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Part of the debate – in the House of Commons at 12:00 am on 11th December 1973.

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Photo of Mr William Ross Mr William Ross , Kilmarnock 12:00 am, 11th December 1973

I am sorry, Mr. Deputy Speaker. It is an esoteric joke among Scots. I am sorry if you have not heard of Lex McLean: you have missed a lot.

We will not quarrel tonight with the things that the hon. Member for Glasgow, Govan (Mrs. MacDonald) said: hers was one of the best speeches that we have seen here for a long time—and I say "seen" quite rightly. I welcomed the hon. Lady's tribute to John Rankin and the work that he has done.

The case has been pretty well proved. I am sorry that the hon. Member for Bute and North Ayrshire is going to lose his case, because he has fought so hard. I am not so sorry for the hon. Member for Glasgow, Hillhead (Mr. Galbraith), for all his talk about beauty. This is an area over which few people have the privilege of walking. I have never done so. The hon. Member took refuge in the fact that it was a wonderful view from many places. He does not mind if the view is spoiled down the coast a little, so long as it does not reach Ballochmyle or Ayr, or other sacred places.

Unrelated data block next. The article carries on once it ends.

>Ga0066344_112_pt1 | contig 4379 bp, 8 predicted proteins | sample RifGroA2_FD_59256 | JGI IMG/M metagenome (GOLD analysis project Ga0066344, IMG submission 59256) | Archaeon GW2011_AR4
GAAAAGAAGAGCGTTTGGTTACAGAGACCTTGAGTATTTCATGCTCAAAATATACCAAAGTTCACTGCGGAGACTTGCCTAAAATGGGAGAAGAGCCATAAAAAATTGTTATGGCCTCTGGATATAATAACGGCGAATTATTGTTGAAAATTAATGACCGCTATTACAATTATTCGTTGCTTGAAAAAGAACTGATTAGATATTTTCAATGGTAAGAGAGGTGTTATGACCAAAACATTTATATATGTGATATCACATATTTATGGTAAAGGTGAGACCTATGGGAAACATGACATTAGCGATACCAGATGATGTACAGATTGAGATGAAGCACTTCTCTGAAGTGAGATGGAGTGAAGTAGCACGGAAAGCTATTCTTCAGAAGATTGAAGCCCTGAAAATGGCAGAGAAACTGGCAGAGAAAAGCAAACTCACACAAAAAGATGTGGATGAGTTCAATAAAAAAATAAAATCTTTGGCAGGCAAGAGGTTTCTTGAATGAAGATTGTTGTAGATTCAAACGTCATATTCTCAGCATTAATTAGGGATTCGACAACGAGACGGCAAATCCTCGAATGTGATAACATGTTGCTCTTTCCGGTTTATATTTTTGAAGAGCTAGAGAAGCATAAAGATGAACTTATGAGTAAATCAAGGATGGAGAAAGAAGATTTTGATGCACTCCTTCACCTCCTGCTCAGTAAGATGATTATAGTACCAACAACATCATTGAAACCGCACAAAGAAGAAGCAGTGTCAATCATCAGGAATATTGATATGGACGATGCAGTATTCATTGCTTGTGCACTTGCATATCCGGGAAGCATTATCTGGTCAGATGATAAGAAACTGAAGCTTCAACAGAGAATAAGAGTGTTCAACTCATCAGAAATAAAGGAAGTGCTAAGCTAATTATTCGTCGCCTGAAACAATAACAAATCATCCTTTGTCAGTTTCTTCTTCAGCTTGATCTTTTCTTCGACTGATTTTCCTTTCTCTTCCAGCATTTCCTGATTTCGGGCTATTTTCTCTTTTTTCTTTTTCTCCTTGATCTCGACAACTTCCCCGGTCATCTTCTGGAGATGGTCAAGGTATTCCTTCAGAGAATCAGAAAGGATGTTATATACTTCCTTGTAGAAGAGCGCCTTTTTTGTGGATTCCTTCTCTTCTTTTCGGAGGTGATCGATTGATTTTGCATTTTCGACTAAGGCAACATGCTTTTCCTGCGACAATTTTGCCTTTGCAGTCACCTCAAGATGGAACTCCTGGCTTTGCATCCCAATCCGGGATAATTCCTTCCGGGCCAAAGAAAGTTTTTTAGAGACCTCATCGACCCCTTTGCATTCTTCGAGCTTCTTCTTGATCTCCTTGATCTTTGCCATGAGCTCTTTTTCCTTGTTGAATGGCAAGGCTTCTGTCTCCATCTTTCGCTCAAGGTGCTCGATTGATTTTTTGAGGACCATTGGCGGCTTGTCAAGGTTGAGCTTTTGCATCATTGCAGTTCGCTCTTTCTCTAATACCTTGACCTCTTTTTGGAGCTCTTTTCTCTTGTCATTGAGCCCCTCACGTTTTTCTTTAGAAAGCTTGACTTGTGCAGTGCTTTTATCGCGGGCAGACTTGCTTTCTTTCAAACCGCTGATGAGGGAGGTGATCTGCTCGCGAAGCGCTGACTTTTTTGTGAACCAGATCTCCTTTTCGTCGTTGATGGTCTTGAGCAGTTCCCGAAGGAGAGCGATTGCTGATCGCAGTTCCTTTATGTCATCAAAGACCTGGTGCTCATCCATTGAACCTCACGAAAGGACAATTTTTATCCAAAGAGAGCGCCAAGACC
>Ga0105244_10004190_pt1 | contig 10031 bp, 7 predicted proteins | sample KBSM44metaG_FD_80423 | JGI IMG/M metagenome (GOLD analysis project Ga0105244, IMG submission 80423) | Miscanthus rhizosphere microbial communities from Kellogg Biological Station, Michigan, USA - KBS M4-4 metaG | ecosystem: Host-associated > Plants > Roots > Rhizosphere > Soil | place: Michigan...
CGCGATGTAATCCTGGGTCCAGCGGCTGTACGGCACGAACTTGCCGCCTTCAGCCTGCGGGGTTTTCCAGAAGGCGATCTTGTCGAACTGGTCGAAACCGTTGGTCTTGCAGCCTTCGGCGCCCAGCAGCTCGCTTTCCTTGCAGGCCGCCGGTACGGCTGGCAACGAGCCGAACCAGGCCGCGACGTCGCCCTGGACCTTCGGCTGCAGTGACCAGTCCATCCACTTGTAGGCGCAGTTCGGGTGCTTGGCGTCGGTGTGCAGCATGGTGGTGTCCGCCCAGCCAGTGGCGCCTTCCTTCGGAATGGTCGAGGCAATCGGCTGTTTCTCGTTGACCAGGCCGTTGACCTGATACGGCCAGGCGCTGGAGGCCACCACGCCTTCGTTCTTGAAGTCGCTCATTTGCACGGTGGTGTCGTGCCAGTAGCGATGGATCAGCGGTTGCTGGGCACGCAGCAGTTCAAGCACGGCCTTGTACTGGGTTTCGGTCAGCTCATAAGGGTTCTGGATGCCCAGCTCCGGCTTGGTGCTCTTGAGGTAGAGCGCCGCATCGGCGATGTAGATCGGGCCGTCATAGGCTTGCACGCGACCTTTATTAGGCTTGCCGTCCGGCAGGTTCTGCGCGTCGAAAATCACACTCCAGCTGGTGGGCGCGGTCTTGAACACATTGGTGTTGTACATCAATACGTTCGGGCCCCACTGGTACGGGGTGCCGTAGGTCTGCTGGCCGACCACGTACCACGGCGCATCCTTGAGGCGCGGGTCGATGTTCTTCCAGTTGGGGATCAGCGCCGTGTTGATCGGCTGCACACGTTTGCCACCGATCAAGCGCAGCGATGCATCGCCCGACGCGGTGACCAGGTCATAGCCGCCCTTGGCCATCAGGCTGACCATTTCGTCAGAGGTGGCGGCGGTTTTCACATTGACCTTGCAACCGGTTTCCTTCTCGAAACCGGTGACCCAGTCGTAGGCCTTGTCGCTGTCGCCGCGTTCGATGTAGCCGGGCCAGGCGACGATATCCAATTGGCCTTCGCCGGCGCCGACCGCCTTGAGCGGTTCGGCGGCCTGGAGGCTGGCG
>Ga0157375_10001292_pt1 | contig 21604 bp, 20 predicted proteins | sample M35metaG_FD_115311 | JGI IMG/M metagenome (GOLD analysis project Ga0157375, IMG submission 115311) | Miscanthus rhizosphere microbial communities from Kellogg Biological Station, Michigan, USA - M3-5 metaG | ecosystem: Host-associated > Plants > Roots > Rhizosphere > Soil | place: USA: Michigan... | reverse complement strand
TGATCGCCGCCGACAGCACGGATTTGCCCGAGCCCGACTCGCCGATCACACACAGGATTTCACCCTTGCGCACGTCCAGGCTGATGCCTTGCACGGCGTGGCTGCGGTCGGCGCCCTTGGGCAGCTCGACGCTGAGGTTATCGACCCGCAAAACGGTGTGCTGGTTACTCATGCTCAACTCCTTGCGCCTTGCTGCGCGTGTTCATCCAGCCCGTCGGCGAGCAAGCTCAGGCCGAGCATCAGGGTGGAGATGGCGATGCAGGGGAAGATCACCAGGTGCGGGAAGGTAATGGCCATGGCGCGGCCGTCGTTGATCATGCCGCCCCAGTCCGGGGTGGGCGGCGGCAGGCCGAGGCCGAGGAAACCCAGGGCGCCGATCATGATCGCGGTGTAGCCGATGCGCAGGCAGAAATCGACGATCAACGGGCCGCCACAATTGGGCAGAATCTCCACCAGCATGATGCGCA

We must have balance. Of course we do not want the environment and an irreplaceable heritage unnecessarily spoiled. This is why I am worked up about 28 places where, according to the Scottish Office, concrete rigs could be built. That is nonsense, especially since it would be a temporary development. The subject of this Bill is very different; the whole continuation or survival of the industry of central Scotland may depend upon it. We cannot afford not to develop here because of the scenery. I am an Ayrshire man and am reluctant to give up any beautiful part of Ayrshire, but we must do so here because so much depends upon it.

The hon. Member for Bute and North Ayrshire was wrong to suggest that but for him this matter would have slipped through. After all this time and all the shouting, there was never a chance that it would.